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Lehigh professor honored for innovative research
Yujie Ding has been named a fellow of the Institute of Electrical and Electronics Engineers for his contributions to high terahertz power generators.
Yujie Ding, professor of electrical and computer engineering and Class of 1961 Professor, has been named a fellow of the Institute of Electrical and Electronics Engineers (IEEE).

The IEEE is the world’s largest professional association dedicated to advancing technological innovation, and it is also one of the world’s most selective organizations – IEEE selects less than 0.1 percent of members as fellows each year.

Ding, who joined the Lehigh faculty in 2002, has been honored for his contributions to high terahertz power generators. A terahertz (THz) is a unit of electromagnetic-wave frequency equivalent to one trillion hertz, with one hertz equaling one cycle per second.

Since THz radiation is non-ionizing and therefore not harmful to tissue, THz frequencies are suitable for noninvasive medical imaging. They can penetrate clothing and plastics, giving them a practical application in surveillance and the detection of concealed weapons, and they can also detect the spectral “fingerprints” of some drugs, explosives, and chemical and biological agents.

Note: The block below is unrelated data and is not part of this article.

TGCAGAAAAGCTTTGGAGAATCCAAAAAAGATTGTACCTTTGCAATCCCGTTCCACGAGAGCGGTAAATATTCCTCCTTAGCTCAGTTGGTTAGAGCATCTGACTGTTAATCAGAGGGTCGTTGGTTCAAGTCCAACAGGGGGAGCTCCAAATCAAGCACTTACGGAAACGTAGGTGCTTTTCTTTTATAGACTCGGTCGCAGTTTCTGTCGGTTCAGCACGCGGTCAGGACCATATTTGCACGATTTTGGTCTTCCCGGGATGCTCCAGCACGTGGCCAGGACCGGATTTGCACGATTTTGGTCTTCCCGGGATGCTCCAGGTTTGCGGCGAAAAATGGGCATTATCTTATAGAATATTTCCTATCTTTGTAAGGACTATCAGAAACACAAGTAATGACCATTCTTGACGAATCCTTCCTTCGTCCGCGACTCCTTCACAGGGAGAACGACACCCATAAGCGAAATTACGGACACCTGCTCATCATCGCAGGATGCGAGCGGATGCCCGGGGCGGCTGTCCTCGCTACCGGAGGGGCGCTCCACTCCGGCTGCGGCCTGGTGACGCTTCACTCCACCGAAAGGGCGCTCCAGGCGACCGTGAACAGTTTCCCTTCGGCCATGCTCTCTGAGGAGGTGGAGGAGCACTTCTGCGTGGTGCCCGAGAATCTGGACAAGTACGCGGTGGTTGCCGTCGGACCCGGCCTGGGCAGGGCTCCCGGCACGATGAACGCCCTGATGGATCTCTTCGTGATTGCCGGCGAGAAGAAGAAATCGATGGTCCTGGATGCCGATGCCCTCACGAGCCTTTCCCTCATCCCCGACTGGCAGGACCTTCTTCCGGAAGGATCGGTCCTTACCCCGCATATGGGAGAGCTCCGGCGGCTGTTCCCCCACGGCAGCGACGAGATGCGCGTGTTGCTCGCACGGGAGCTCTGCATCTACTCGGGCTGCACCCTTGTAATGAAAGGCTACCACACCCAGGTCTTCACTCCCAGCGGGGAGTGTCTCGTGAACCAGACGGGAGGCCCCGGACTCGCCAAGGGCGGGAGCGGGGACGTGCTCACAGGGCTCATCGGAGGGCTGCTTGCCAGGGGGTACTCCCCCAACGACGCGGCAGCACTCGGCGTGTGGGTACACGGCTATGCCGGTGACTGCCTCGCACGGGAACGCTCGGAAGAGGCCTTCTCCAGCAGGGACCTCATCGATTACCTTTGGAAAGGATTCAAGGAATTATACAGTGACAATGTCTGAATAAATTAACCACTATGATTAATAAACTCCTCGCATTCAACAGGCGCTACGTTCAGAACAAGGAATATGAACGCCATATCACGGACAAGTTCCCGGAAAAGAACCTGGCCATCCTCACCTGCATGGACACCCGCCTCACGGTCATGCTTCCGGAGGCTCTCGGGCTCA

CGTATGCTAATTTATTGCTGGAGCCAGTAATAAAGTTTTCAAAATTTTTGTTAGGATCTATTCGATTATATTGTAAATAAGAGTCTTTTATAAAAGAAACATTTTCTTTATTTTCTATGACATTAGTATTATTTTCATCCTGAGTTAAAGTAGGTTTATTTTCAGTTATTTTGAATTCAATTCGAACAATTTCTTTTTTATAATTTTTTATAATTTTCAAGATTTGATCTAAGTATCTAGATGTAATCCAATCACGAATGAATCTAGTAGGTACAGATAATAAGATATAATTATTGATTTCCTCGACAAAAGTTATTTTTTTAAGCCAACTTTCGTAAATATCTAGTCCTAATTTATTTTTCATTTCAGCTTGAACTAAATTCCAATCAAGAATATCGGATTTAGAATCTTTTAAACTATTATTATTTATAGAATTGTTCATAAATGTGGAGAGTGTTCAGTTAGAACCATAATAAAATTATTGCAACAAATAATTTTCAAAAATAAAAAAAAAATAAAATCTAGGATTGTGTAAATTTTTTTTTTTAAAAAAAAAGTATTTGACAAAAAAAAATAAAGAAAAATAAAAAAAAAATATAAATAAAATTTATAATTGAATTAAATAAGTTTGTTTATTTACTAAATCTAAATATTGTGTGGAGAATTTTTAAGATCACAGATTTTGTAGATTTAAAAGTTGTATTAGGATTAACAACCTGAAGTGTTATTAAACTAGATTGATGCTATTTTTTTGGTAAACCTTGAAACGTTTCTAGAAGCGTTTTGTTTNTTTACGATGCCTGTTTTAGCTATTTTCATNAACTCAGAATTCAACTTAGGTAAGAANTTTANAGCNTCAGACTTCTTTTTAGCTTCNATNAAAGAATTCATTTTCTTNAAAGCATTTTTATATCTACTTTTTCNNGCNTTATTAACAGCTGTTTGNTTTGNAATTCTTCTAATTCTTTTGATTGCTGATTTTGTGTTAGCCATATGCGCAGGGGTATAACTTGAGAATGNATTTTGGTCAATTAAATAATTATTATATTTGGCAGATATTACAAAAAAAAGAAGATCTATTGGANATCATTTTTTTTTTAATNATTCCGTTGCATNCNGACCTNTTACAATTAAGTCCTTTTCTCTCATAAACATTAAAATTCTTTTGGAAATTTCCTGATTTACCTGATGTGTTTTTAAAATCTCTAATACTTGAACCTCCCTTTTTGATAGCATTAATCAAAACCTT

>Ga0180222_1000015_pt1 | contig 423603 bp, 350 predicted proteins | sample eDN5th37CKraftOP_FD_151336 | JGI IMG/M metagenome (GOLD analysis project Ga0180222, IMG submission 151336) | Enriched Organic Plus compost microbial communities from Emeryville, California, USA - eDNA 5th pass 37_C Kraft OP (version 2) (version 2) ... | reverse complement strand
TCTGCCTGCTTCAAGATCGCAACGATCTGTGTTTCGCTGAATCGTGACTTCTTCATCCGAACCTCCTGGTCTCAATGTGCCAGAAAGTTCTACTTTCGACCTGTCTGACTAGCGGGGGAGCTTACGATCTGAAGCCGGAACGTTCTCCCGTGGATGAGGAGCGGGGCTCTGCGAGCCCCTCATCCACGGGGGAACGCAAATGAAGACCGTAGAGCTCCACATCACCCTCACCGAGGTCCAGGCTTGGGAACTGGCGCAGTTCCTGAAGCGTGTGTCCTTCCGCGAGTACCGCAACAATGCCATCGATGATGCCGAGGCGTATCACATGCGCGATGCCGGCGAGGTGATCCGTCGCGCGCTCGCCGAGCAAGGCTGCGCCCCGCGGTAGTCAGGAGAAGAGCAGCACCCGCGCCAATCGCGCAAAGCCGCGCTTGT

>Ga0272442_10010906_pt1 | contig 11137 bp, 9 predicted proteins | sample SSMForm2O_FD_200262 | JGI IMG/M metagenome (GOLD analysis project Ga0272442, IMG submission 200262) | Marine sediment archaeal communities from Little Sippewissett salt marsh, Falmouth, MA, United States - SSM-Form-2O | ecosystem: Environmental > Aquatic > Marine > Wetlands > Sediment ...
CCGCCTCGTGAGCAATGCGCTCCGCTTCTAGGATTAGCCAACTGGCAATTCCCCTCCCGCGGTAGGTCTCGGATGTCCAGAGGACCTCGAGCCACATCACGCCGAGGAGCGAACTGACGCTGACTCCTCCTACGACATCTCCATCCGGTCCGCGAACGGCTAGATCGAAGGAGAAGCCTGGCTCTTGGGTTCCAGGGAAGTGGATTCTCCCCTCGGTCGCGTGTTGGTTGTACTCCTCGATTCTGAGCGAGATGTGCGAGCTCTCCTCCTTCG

Ding has also done extensive research into light scattering, which involves exploring the possibility of using light to cool the materials through which it passes, rather than heating them. Ding collaborated with Jacob Khurgin, professor of electrical and computer engineering at Johns Hopkins University, to achieve the most favorable ratio to date between opposing types of light-scattering phenomena that occur in semiconducting materials.

They published their results recently in Laser and Photonics Review in an invited article titled “From anti-Stokes photoluminescence to resonant Raman scattering in GaN single crystals and GaN-based heterostructures.”

Ding’s other research interests include the imaging of objects through turbulent media.

In 2007, Ding was elected a fellow of the Optical Society of America, considered the most prestigious honor bestowed upon researchers in the fields of optics and photonics. He completed his Ph.D. at Johns Hopkins in 1990, earned his M.S.E.E. at Purdue University in 1987, and studied at Jilin University in Changchun, China for his undergraduate coursework.